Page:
9:30 PM EST, TNT – Line: Bucks -10, Over/Under: 225
Division Rivals get set to clash yet again in what appears to be very much a classic swing game as the Chicago Bulls look to steal one on the road at the (reigning NBA Champion) Milwaukee Bucks in Game Two of their First Round Series from Fiserv Forum in Milwaukee, Wisconsin. 2021-2022 began as a season of such promise for the Bulls (46-36, 6th in Eastern Conference), who at one point sat atop the East on the strength of a stellar 26-10 record back in early January. Few teams were as active in the offseason as Chicago, with (Head Coach) Billy Donovan and (General Manager) Arturas Karnisovas continuing their revamping of the roster in the form of signing (All-Star Swingman) DeMar DeRozan (27.9 PTS, 50.4% FG, 35.2% 3FG, 87.7% FT, 5.2 REB, 4.9 AST, 0.9 STL, 23.1 PER), (talented Point Guard) Lonzo Ball (13.0 PTS, 42.3% FG, 42.3% 3FG, 75.0% FT, 5.4 REB, 5.1 AST, 1.8 STL, 0.9 BLK, 14.5 PER), and (defensive sparkplug) Alex Caruso (7.4 PTS, 39.8% FG, 33.3% 3FG, 79.5% FT, 3.6 REB, 4.0 AST, 1.7 STL, 11.7 PER) all in Free Agency. While there were indeed legitimate concerns as to just how much better the team had become, they were quickly put to rest as Donovan quickly put together a cohesive unit, with the 56-year-old getting the most out of a number of players deemed poor fits. This was particularly the case with DeRozan, who has for all intents and purposes been viewed as a dinosaur in today’s NBA. In an age in which shooting and spacing have become mandates at the Guard positions, the 32-year-old is a throwback to an earlier period of time, eschewing three-pointers for contested mid-range shots which the analytics department will tell you are a big no-no. However, credit to both Donovan and DeRozan for finding a compromise, for quite frankly the latter has never looked better at any point of his unappreciated career; the five-time All-Star posted career-highs in points (27.9) and even three-point percentage (35.2%), though still performed the bulk of his work within the arc, leading the league in both two-point field goals (724) and attempts (1,393). In fact, no player in the NBA made more field goals than one DeMar Darnell DeRozan. And it’s a damned good thing that the Bulls signed this guy in the offseason, for they absolutely NEEDED him as injuries utterly decimated the rotation during the second half of the campaign. After that torrid start, Chicago limped to the finish line with a 20-26 thud, including a miserable 8-15 record after the All-Star Break; Caruso would miss THIRTY-FIVE of thirty-seven games due an ailing wrist, while Ball missed the final FORTY-TWO games of the regular season with an ailing knee and has thus been ruled out of the playoffs altogether. While Ball’s absence has certainly affected them offensively, particularly in terms of operating on the break, the biggest problem for Donovan & Co has been on the defensive end where they’ve been shredded since the All-Star Break, allowing 116.2 points per game on 49.2% shooting from the field, including 37.3% from downtown, and 24.9 assists opposed to forcing just 11.9 turnovers, while getting outrebounded by 3.5 boards a night. Making matters worse was that in falling to the sixth seed in the East, they ended up being matched up with no other than the Bucks, who in four regular season meetings utterly DEMOLISHED them to the tune of outscoring them by an average of 114.8 points on 50.1% shooting. Indeed, the Bulls must have been seriously disappointed when the Bucks (who they had met three times in the last month and lost by a combined FIFTY-FIVE points along the way) effectively opted to throw their season finale and drop to the third seed. So, how did Game One play out, you ask? Well, it was a lot closer than most would have expected, but Chicago’s first playoff game in five years ended in defeat nonetheless, 93-86. Despite trailing by as many sixteen points in the first half, the visitors patiently closed the gap in the third period, eventually taking the lead with five minutes left in the fourth quarter. However, in a final stanza in which both sides were clearly running out of gas, it was the hosts who found one last burst, ending the Easter Sunday encounter on a 6-0 run over the final ninety seconds of action. In the end, the Bulls could muster only fifteen points on 6-of-28 shooting (21.4%) in the fourth period, netting only 1-of-12 threes (8.3%) in the process. DeRozan, who struggled mightily throughout the affair with eighteen points on 6-of-25 shooting (24.0%), was a dreadful 1-of-6 from the field (16.7%) in the final frame. Furthermore, (All-Stars) Nikola Vucevic (17.6 PTS, 47.3% FG, 31.4% 3FG, 76.0% FT, 11.0 REB, 3.2 AST, 1.0 STL, 1.0 BLK, 18.2 PER) and Zack LaVine (24.4 PTS, 47.6% FG, 38.9% 3FG, 85.3% FT, 4.6 REB, 4.5 AST, 0.6 STL, 20.0 PER) were a combined 1-of-14 over the final twelve minutes with nary a free-throw between them. Donovan will no doubt be lamenting his charges’ lack of offensive potency, shooting a poor 32.3% from the floor and 7-of-37 from beyond the arc (18.9%), while struggling to move the basketball with seventeen assists. With that said, there were some positive takeaways to be found even in defeat, for this was the first time all season that they really managed to get after Milwaukee on the defensive end; the reigning champs shot just 40.5% overall and 10-of-38 from downtown (26.3%), and were harassed into a whopping TWENTY-ONE turnovers, which the visiting side in turn manufactured into fifteen points. They also held their own on the glass (58-53), particularly on the offensive end with sixteen boards, which coupled with those takeaways led to twelve more field goal attempts. If they can maintain that defensive intensity, which is a BIG if, then you would have to think that their prospects of pushing this series to the limit will increase exponentially. They’ll just have to shoot better, though we would also expect the Bucks to do the same after Sunday’s throwback to the 90s.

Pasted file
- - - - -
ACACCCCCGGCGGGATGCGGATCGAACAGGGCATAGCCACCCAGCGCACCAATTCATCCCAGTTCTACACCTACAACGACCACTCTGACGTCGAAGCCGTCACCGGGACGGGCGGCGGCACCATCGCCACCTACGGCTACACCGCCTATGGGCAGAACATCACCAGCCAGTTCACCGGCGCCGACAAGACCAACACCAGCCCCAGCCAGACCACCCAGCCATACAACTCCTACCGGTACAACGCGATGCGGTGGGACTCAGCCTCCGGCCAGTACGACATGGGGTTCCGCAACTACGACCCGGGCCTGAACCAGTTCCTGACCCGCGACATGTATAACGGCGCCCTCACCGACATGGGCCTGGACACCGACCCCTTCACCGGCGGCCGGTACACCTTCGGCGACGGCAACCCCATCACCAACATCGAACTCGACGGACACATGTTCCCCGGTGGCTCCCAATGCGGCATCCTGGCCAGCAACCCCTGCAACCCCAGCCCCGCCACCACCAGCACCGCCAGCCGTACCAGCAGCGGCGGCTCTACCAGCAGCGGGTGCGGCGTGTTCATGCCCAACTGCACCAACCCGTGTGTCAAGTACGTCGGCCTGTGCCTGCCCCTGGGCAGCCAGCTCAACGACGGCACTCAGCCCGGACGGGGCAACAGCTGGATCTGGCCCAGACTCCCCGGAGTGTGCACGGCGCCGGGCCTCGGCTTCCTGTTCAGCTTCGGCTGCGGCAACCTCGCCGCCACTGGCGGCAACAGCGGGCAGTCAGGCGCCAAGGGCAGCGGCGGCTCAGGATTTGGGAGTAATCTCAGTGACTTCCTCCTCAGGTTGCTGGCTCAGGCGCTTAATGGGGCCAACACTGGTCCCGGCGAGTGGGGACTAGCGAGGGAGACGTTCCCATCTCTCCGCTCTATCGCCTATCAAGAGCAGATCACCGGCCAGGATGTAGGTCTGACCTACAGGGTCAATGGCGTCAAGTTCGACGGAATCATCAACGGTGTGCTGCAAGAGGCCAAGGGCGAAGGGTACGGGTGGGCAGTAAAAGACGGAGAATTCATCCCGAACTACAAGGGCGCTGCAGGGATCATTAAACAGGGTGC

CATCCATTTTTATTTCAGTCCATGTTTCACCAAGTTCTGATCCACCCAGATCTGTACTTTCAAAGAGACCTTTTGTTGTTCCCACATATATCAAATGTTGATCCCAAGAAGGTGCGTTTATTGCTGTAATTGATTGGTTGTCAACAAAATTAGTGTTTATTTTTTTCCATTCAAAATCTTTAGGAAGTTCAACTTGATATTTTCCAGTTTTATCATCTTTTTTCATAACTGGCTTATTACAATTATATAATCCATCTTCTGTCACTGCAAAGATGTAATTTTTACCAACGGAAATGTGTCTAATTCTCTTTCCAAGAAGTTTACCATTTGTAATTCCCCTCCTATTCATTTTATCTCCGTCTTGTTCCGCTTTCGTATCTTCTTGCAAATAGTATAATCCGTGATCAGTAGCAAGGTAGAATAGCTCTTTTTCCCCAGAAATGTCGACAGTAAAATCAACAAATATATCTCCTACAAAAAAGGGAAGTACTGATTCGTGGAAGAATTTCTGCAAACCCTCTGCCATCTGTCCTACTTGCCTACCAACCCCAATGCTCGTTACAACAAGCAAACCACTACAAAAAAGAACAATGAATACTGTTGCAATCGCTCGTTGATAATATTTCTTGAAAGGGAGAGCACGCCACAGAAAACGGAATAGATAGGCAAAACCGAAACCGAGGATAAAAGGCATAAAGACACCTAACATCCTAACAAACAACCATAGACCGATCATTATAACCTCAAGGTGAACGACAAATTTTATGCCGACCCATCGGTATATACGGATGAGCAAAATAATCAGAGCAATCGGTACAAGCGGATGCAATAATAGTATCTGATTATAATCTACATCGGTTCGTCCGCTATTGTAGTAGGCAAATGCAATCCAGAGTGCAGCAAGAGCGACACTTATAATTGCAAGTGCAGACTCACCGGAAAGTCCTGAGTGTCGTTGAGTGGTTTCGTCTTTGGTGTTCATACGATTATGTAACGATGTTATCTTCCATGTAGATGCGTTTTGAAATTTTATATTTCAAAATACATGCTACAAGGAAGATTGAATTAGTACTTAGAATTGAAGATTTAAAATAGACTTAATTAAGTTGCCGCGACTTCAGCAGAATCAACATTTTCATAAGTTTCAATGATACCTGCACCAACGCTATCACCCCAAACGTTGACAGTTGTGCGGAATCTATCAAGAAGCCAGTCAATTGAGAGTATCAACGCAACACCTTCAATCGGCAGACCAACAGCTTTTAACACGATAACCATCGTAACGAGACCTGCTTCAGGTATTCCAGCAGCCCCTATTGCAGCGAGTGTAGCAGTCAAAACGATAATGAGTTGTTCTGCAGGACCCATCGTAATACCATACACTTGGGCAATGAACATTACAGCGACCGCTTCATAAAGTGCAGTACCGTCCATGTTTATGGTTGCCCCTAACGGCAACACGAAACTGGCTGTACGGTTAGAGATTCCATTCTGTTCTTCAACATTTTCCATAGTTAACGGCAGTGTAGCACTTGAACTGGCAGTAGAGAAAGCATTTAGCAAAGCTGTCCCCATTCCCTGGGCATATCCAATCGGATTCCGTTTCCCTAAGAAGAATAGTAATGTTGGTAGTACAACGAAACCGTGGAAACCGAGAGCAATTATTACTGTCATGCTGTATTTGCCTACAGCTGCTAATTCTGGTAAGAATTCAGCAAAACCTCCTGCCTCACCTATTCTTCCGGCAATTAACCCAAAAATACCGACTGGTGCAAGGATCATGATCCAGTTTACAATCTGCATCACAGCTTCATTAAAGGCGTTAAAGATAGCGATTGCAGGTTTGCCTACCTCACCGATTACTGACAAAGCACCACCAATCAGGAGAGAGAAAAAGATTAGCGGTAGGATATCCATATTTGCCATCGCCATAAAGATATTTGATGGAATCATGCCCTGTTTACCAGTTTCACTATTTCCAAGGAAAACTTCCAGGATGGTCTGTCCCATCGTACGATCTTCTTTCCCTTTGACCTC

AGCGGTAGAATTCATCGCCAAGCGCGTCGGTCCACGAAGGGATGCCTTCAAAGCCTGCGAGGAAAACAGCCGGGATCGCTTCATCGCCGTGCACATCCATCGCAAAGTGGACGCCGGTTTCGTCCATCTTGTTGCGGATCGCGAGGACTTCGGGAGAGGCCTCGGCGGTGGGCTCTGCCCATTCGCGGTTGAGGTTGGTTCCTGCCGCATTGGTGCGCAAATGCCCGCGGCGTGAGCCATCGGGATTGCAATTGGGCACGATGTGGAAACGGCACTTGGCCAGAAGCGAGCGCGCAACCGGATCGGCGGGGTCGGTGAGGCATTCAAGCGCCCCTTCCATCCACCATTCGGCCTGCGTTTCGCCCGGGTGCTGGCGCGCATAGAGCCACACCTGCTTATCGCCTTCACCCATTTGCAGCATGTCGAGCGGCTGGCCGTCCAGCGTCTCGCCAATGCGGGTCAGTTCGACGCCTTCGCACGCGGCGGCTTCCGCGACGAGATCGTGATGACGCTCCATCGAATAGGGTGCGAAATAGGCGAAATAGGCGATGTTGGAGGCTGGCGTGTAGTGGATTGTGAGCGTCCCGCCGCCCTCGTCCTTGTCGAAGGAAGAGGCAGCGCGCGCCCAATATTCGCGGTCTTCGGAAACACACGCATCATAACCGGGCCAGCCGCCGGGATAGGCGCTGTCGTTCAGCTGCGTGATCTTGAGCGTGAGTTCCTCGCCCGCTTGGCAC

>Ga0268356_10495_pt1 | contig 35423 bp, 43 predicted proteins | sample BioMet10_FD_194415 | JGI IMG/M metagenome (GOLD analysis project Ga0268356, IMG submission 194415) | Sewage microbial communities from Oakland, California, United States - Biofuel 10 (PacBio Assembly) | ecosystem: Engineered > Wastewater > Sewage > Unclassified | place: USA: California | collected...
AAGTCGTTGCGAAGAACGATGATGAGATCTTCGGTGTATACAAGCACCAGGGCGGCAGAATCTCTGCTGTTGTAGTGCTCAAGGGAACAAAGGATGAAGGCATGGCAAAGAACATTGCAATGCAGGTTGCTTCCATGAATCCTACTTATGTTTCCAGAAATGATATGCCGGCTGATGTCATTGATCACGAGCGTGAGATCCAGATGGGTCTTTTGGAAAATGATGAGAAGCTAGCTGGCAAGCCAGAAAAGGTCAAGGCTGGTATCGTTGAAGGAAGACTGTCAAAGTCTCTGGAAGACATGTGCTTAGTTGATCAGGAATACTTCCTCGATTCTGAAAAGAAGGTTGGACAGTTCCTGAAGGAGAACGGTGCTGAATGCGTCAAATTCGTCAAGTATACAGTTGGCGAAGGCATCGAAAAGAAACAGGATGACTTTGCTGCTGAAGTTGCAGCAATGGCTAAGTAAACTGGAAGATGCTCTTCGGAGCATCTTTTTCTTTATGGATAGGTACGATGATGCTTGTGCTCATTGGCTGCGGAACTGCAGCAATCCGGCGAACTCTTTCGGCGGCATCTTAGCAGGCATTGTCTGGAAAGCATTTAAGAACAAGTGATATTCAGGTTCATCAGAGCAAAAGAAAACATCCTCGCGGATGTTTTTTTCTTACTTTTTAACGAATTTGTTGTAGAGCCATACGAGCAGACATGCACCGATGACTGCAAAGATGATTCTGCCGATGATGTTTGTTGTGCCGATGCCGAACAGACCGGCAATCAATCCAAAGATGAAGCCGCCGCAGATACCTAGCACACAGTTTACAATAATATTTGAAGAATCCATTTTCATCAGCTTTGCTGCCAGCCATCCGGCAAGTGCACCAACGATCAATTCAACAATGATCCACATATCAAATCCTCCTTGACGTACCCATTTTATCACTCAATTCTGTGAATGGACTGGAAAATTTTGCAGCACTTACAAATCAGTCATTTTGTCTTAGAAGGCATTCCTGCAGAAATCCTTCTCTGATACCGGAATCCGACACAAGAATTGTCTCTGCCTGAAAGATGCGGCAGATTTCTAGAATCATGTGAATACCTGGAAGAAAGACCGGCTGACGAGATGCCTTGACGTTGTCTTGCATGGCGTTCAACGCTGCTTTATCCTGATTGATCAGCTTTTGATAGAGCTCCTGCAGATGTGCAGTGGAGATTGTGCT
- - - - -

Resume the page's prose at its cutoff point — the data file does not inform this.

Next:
Meanwhile, as their opponent tumbled down the standings over the course of the second half of the campaign, the Bucks (51-31, 3rd in Eastern Conference) were busy reestablishing themselves as the favorites in the loaded East. After winning their first Larry O’Brien trophy in fifty years, there was a feeling that Milwaukee had all the makings of going on a prolonged run and following a slow start to their title defense they have certainly rounded into championship form. Stumbling out of the gates was understandable for a team that was clearly fatigued following their run to the Finals, only for their top three performers, (two-time MVP) Giannis Antetokounmpo (29.9 PTS, 55.3% FG, 29.3% 3FG, 72.2% FT, 11.6 REB, 5.8 AST, 1.1 STL, 1.4 BLK, 32.1 PER) along with (All-Stars) Khris Middleton (20.1 PTS, 44.3% FG, 37.3% 3FG, 89.0% FT, 5.4 REB, 5.4 AST, 1.2 STL, 18.1 PER) and Jrue Holiday (18.3 PTS, 50.1% FG, 41.1% 3FG, 76.1% FT, 4.5 REB, 6.8 AST, 1.6 STL,19.8 PER) to immediately hop on a plane to compete in the Summer Olympics, altogether leading to a second consecutive abridged offseason for the team. As a result, that triumvirate didn’t spend much time together on the hardwood throughout the first half of the campaign; Antetokounmpo, Middleton, and Holiday featured together in just TWENTY of the team’s first FIFTY games this season, but since then have made twenty-five starts together over the final thirty-two games of the regular season, in which the club has gone a stellar 19-6 with them on the court and 22-10 overall. Simply put, these three are the foundational pieces of the franchise, with each individual able to score, create, and defend with aplomb, all the while complementing one another perfectly. However, (Head Coach) Mike Budenholzer can also attribute this return to form to the further evolution of the supporting cast, which has received a major boost in the return of (veteran Center) Brook Lopez (12.4 PTS, 46.6% FG, 35.8% 3FG, 87.0% FT, 4.5 REB, 0.5 AST, 0.6 STL, 1.2 BLK, 16.0 PER) from a 68-game absence following back surgery, with the 33-year-old bringing his length, physicality, and above all else, rim protection to a defense that sorely missed those features over the course of the campaign. In his absence, Milwaukee added (veteran big man) Serge Ibaka (7.0 PTS, 51.9% FG, 35.1% 3FG, 80.0% FT, 5.3 REB, 0.7 AST, 0.4 BLK, 13.7 PER) to the mix at the Trade Deadline, while also enjoying the continued growth of (versatile Forward) Bobby Portis (14.6 PTS, 47.9% FG, 39.3% 3FG, 75.2% FT, 9.1 REB, 1.2 AST, 0.7 STL, 0.7 BLK, 17.7 PER) and (sparkplug Guard) Greyson Allen (11.1 PTS, 44.8% FG, 40.9% 3FG, 86.5% FT, 3.4 REB< 1.5 AST, 0.7 STL, 12.7 PER). In a similar mold to Lopez and Ibaka, Portis is an ideal fit within Budenholzer’s system, operating as a Stretch-4 or Small-Ball 5 who slots in perfectly alongside Giannis on the offensive end, while sporting the requisite length and physicality to defend the rim and battle on the glass. After playing for three different teams in two years, the 27-year-old landed in Milwaukee last season and played an important role in their run to the O’Brien trophy and has taken full advantage of the opportunity to show and prove, logging career-highs in a slew of categories including minutes (28.2), points (14.6), three-pointers (133), and rebounds (9.1). In the running to land the one seed down to the last week of the regular season, the Bucks ultimately relented once the Heat clinched the top seed in the East, with Budenholzer sitting the majority of his starting lineup in the regular season finale at Cleveland, effectively choosing to face the Bulls in the first round rather than meet the Nets. Of course, this seemed like a no-brainer for after last year’s seven-game epic with Brooklyn, getting the postseason started against a division rival whom you OWNED in four encounters was easily the logical decision. As we stated earlier, Milwaukee had turned Chicago into their proverbial punching bag throughout the campaign, only for the tables to be turned in Sunday’s 93-86 slugfest, which would have had any 90s diehards frothing at the mouth. Though the hosts managed to establish a 16-point lead in the first half, the visitors climbed back into the contest in large part to the deer’s inability to take care of the basketball; indeed, self-inflicted wounds made this one a lot closer than it was expected to be, with Budenholzer’s charges committing TWENTY-ONE turnovers, nine of which came in a fourth quarter in which the two sides combined for just thirty-four points. With that said, when it was time buckle down, it was the Bucks who proved capable of closing it out; clinging to an 87-86 lead with 1:24 left to play, Lopez knocked down a short jumper, and after denying the Bulls on three consecutive attempts, iced the game from the charity stripe as Holiday and Middleton calmly netted a pair of free-throws apiece. Despite shooting just 40.5% from the field, 10-of-38 from the perimeter (26.3%), and 15-of-23 from the line (65.2%), Milwaukee still edged Chicago in the paint (+10) and from three (+9), and even with all those turnovers they were only outscored in points via 15-14. Of course, it certainly helps to have Antetokuonmpo, who continues to prove capable of bulldozing his way to the rim whenever he is inclined to do so; the Greek International totaled twenty-seven points on 10-of-19 shooting (52.6%), sixteen rebounds, three assists, and a pair of blocks, with his only kryptonite proving to be the free-throw line (6-of-11). Lopez added eighteen points, while Middelton and Holiday combined for twenty-six points and twelve assists, with Portis chipping in with another ten points and twelve rebounds off the bench. Moving forward, one would have to expect the rest of the supporting cast (particularly Middleton and Holiday) to find their shooting stroke after netting a combined 10-of-29 from the floor (34.4%) and 1-of-11 from beyond the arc (9.0%), as well as enjoying more easier looks in transition. As we saw during their run to the O’Brien last summer, few teams are as devastating in the open court as Milwaukee is, with their EIGHT fastbreak points in this affair nearly matching a season low. Furthermore, Budenholzer has the luxury of having one of the largest rotations in the NBA, and that size will eventually make its presence felt in this series, no matter how persistent the Bulls proved to be on the glass. Oh, and then there is Giannis, who averaged 26.8 points on 55.7% shooting, with 13.5 rebounds, 5.0 assists, and 1.0 steal, and 1.5 blocks in those four regular season meetings, who we don’t see slowing down in this matchup at all.